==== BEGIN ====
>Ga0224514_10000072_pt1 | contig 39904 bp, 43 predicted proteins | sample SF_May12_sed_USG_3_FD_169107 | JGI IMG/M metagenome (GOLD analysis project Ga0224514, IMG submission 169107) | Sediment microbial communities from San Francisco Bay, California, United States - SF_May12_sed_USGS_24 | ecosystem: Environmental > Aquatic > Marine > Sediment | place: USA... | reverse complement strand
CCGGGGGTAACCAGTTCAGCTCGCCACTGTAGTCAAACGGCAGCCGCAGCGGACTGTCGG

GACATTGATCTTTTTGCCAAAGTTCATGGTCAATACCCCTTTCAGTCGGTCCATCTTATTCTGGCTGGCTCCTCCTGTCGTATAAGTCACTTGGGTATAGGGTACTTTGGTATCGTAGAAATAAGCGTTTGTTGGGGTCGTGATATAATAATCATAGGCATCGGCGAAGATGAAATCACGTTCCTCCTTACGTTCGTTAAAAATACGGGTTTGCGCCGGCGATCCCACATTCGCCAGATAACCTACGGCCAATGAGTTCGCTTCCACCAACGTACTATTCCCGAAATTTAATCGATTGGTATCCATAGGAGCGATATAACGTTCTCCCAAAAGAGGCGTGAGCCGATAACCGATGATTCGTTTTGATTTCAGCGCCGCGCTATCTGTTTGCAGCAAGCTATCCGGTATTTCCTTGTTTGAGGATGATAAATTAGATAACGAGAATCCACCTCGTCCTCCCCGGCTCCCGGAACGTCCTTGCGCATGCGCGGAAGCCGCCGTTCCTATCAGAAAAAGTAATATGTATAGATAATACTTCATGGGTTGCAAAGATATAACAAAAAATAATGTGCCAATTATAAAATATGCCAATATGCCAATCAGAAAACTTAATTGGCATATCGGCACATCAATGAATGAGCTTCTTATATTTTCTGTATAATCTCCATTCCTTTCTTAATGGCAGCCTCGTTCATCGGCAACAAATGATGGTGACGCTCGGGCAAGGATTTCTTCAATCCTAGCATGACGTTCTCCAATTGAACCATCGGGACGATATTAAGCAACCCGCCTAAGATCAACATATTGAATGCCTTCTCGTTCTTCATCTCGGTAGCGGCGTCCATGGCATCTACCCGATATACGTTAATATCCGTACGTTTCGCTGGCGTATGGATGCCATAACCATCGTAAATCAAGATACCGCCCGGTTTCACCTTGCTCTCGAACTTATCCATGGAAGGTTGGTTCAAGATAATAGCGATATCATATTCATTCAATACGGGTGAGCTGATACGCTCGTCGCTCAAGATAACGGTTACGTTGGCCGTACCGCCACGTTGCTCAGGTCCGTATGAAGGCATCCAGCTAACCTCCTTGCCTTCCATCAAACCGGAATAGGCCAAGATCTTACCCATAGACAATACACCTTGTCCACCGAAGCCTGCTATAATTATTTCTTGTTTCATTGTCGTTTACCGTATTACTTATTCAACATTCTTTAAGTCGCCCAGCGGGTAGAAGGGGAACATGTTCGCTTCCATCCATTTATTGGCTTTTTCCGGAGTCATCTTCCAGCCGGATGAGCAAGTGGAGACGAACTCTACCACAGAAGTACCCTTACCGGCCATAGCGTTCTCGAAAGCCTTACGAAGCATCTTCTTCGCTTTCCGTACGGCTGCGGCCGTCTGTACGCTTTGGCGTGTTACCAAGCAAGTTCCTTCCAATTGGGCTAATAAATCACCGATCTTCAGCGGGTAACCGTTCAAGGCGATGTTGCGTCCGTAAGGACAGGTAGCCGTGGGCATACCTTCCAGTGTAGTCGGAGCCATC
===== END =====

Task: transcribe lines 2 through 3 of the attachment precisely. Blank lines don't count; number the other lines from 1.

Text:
CCGGGGGTAACCAGTTCAGCTCGCCACTGTAGTCAAACGGCAGCCGCAGCGGACTGTCGG

GACATTGATCTTTTTGCCAAAGTTCATGGTCAATACCCCTTTCAGTCGGTCCATCTTATTCTGGCTGGCTCCTCCTGTCGTATAAGTCACTTGGGTATAGGGTACTTTGGTATCGTAGAAATAAGCGTTTGTTGGGGTCGTGATATAATAATCATAGGCATCGGCGAAGATGAAATCACGTTCCTCCTTACGTTCGTTAAAAATACGGGTTTGCGCCGGCGATCCCACATTCGCCAGATAACCTACGGCCAATGAGTTCGCTTCCACCAACGTACTATTCCCGAAATTTAATCGATTGGTATCCATAGGAGCGATATAACGTTCTCCCAAAAGAGGCGTGAGCCGATAACCGATGATTCGTTTTGATTTCAGCGCCGCGCTATCTGTTTGCAGCAAGCTATCCGGTATTTCCTTGTTTGAGGATGATAAATTAGATAACGAGAATCCACCTCGTCCTCCCCGGCTCCCGGAACGTCCTTGCGCATGCGCGGAAGCCGCCGTTCCTATCAGAAAAAGTAATATGTATAGATAATACTTCATGGGTTGCAAAGATATAACAAAAAATAATGTGCCAATTATAAAATATGCCAATATGCCAATCAGAAAACTTAATTGGCATATCGGCACATCAATGAATGAGCTTCTTATATTTTCTGTATAATCTCCATTCCTTTCTTAATGGCAGCCTCGTTCATCGGCAACAAATGATGGTGACGCTCGGGCAAGGATTTCTTCAATCCTAGCATGACGTTCTCCAATTGAACCATCGGGACGATATTAAGCAACCCGCCTAAGATCAACATATTGAATGCCTTCTCGTTCTTCATCTCGGTAGCGGCGTCCATGGCATCTACCCGATATACGTTAATATCCGTACGTTTCGCTGGCGTATGGATGCCATAACCATCGTAAATCAAGATACCGCCCGGTTTCACCTTGCTCTCGAACTTATCCATGGAAGGTTGGTTCAAGATAATAGCGATATCATATTCATTCAATACGGGTGAGCTGATACGCTCGTCGCTCAAGATAACGGTTACGTTGGCCGTACCGCCACGTTGCTCAGGTCCGTATGAAGGCATCCAGCTAACCTCCTTGCCTTCCATCAAACCGGAATAGGCCAAGATCTTACCCATAGACAATACACCTTGTCCACCGAAGCCTGCTATAATTATTTCTTGTTTCATTGTCGTTTACCGTATTACTTATTCAACATTCTTTAAGTCGCCCAGCGGGTAGAAGGGGAACATGTTCGCTTCCATCCATTTATTGGCTTTTTCCGGAGTCATCTTCCAGCCGGATGAGCAAGTGGAGACGAACTCTACCACAGAAGTACCCTTACCGGCCATAGCGTTCTCGAAAGCCTTACGAAGCATCTTCTTCGCTTTCCGTACGGCTGCGGCCGTCTGTACGCTTTGGCGTGTTACCAAGCAAGTTCCTTCCAATTGGGCTAATAAATCACCGATCTTCAGCGGGTAACCGTTCAAGGCGATGTTGCGTCCGTAAGGACAGGTAGCCGTGGGCATACCTTCCAGTGTAGTCGGAGCCATC